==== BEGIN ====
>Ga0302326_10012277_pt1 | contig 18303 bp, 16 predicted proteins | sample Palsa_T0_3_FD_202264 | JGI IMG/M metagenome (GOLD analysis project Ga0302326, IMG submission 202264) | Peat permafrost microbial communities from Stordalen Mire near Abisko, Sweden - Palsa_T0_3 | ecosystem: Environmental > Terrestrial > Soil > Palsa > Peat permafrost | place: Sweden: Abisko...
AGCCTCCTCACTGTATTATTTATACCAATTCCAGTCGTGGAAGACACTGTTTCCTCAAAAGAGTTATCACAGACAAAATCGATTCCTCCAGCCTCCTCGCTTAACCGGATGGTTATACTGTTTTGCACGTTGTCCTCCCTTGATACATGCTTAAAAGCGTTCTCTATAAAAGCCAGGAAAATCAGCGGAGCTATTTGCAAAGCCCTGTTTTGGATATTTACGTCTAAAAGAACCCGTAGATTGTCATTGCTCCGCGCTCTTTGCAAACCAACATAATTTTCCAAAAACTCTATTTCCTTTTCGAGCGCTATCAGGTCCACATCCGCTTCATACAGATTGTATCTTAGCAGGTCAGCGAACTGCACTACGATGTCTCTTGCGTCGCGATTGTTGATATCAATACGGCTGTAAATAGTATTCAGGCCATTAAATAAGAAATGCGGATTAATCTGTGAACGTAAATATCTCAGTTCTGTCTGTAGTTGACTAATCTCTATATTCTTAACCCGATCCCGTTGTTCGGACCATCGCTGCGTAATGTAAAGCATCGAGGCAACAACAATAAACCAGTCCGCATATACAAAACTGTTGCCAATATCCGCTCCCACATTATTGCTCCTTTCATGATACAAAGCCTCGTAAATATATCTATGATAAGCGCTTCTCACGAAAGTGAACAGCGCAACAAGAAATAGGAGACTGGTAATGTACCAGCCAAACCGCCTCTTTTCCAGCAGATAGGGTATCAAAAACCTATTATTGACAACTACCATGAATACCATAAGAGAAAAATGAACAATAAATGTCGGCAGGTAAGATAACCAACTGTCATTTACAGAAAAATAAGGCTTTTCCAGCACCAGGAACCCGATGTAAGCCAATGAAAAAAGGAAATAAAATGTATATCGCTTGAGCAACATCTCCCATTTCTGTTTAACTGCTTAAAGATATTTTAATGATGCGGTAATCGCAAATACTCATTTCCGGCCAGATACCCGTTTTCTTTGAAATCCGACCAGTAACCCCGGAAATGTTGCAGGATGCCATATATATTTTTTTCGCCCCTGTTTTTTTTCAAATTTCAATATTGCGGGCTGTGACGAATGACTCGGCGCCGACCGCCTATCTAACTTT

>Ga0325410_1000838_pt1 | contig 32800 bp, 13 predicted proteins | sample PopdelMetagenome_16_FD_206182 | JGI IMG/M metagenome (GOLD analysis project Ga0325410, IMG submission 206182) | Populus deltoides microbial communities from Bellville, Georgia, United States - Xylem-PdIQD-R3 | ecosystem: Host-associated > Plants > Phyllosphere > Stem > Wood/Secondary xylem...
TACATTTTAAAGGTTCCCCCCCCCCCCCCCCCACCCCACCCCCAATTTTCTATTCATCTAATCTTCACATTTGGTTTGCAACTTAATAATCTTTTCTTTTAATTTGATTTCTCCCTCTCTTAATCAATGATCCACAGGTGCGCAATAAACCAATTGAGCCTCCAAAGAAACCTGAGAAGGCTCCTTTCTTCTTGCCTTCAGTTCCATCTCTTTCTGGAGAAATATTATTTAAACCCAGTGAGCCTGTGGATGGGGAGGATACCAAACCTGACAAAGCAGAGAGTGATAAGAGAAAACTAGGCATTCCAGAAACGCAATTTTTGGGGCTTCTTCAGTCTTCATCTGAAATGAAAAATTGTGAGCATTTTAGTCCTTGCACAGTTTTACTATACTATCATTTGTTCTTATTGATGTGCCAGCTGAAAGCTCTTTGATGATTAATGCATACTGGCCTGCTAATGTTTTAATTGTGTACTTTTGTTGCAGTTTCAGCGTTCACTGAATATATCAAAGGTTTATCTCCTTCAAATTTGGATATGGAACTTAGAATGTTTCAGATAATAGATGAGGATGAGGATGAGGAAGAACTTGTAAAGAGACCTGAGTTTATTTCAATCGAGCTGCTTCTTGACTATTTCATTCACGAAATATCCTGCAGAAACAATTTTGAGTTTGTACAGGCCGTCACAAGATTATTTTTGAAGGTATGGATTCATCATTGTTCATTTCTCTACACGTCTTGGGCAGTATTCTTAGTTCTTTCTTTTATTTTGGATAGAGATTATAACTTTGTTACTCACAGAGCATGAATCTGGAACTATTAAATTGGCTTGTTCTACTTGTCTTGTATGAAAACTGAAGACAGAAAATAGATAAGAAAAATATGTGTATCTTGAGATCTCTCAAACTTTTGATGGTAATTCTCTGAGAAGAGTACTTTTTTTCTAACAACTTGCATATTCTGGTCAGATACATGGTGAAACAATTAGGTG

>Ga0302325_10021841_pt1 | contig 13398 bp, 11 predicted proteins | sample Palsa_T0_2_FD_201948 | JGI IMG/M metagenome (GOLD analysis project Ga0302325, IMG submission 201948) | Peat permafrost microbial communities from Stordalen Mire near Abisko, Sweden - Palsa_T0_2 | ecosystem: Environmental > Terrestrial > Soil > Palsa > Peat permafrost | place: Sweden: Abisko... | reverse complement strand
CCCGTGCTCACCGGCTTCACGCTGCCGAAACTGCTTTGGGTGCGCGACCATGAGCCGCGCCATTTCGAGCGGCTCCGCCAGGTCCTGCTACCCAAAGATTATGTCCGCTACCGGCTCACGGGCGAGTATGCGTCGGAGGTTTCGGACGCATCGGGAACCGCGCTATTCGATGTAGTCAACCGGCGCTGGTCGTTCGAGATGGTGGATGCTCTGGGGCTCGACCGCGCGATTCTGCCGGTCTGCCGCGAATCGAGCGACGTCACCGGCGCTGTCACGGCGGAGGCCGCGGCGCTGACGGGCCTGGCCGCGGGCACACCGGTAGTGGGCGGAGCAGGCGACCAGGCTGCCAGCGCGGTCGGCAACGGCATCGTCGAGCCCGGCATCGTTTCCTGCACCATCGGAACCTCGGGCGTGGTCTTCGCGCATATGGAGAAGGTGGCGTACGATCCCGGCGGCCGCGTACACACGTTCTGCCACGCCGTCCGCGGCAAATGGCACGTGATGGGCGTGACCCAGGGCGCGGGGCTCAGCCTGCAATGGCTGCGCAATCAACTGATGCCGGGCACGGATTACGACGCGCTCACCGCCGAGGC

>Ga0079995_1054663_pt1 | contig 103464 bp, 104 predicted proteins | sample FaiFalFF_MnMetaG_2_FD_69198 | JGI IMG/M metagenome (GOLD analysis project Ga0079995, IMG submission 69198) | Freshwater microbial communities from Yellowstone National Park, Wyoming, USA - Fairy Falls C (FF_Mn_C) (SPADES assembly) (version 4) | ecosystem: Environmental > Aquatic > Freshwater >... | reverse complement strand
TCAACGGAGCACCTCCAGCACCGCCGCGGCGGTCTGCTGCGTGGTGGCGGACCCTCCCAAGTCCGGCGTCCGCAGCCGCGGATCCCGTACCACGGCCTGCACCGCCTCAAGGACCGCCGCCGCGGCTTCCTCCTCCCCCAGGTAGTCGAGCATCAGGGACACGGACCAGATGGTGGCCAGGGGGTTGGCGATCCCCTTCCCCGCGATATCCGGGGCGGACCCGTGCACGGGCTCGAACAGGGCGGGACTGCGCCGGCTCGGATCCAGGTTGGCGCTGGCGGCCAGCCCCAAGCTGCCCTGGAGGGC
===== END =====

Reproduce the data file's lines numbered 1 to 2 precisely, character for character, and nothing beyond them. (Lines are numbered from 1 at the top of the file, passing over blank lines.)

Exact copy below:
>Ga0302326_10012277_pt1 | contig 18303 bp, 16 predicted proteins | sample Palsa_T0_3_FD_202264 | JGI IMG/M metagenome (GOLD analysis project Ga0302326, IMG submission 202264) | Peat permafrost microbial communities from Stordalen Mire near Abisko, Sweden - Palsa_T0_3 | ecosystem: Environmental > Terrestrial > Soil > Palsa > Peat permafrost | place: Sweden: Abisko...
AGCCTCCTCACTGTATTATTTATACCAATTCCAGTCGTGGAAGACACTGTTTCCTCAAAAGAGTTATCACAGACAAAATCGATTCCTCCAGCCTCCTCGCTTAACCGGATGGTTATACTGTTTTGCACGTTGTCCTCCCTTGATACATGCTTAAAAGCGTTCTCTATAAAAGCCAGGAAAATCAGCGGAGCTATTTGCAAAGCCCTGTTTTGGATATTTACGTCTAAAAGAACCCGTAGATTGTCATTGCTCCGCGCTCTTTGCAAACCAACATAATTTTCCAAAAACTCTATTTCCTTTTCGAGCGCTATCAGGTCCACATCCGCTTCATACAGATTGTATCTTAGCAGGTCAGCGAACTGCACTACGATGTCTCTTGCGTCGCGATTGTTGATATCAATACGGCTGTAAATAGTATTCAGGCCATTAAATAAGAAATGCGGATTAATCTGTGAACGTAAATATCTCAGTTCTGTCTGTAGTTGACTAATCTCTATATTCTTAACCCGATCCCGTTGTTCGGACCATCGCTGCGTAATGTAAAGCATCGAGGCAACAACAATAAACCAGTCCGCATATACAAAACTGTTGCCAATATCCGCTCCCACATTATTGCTCCTTTCATGATACAAAGCCTCGTAAATATATCTATGATAAGCGCTTCTCACGAAAGTGAACAGCGCAACAAGAAATAGGAGACTGGTAATGTACCAGCCAAACCGCCTCTTTTCCAGCAGATAGGGTATCAAAAACCTATTATTGACAACTACCATGAATACCATAAGAGAAAAATGAACAATAAATGTCGGCAGGTAAGATAACCAACTGTCATTTACAGAAAAATAAGGCTTTTCCAGCACCAGGAACCCGATGTAAGCCAATGAAAAAAGGAAATAAAATGTATATCGCTTGAGCAACATCTCCCATTTCTGTTTAACTGCTTAAAGATATTTTAATGATGCGGTAATCGCAAATACTCATTTCCGGCCAGATACCCGTTTTCTTTGAAATCCGACCAGTAACCCCGGAAATGTTGCAGGATGCCATATATATTTTTTTCGCCCCTGTTTTTTTTCAAATTTCAATATTGCGGGCTGTGACGAATGACTCGGCGCCGACCGCCTATCTAACTTT